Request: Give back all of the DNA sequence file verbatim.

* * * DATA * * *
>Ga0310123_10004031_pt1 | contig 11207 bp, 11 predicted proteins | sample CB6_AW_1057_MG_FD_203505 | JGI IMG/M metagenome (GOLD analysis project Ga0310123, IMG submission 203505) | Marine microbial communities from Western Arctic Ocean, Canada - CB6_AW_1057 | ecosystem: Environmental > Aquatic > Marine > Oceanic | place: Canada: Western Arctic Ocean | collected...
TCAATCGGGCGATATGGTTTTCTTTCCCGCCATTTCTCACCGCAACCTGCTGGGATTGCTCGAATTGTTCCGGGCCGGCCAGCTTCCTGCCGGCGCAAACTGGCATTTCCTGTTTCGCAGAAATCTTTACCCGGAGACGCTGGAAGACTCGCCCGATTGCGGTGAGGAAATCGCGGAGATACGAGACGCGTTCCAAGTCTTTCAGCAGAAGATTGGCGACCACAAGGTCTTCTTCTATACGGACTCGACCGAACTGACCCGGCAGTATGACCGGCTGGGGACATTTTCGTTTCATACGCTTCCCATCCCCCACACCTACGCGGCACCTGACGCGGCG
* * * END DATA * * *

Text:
>Ga0310123_10004031_pt1 | contig 11207 bp, 11 predicted proteins | sample CB6_AW_1057_MG_FD_203505 | JGI IMG/M metagenome (GOLD analysis project Ga0310123, IMG submission 203505) | Marine microbial communities from Western Arctic Ocean, Canada - CB6_AW_1057 | ecosystem: Environmental > Aquatic > Marine > Oceanic | place: Canada: Western Arctic Ocean | collected...
TCAATCGGGCGATATGGTTTTCTTTCCCGCCATTTCTCACCGCAACCTGCTGGGATTGCTCGAATTGTTCCGGGCCGGCCAGCTTCCTGCCGGCGCAAACTGGCATTTCCTGTTTCGCAGAAATCTTTACCCGGAGACGCTGGAAGACTCGCCCGATTGCGGTGAGGAAATCGCGGAGATACGAGACGCGTTCCAAGTCTTTCAGCAGAAGATTGGCGACCACAAGGTCTTCTTCTATACGGACTCGACCGAACTGACCCGGCAGTATGACCGGCTGGGGACATTTTCGTTTCATACGCTTCCCATCCCCCACACCTACGCGGCACCTGACGCGGCG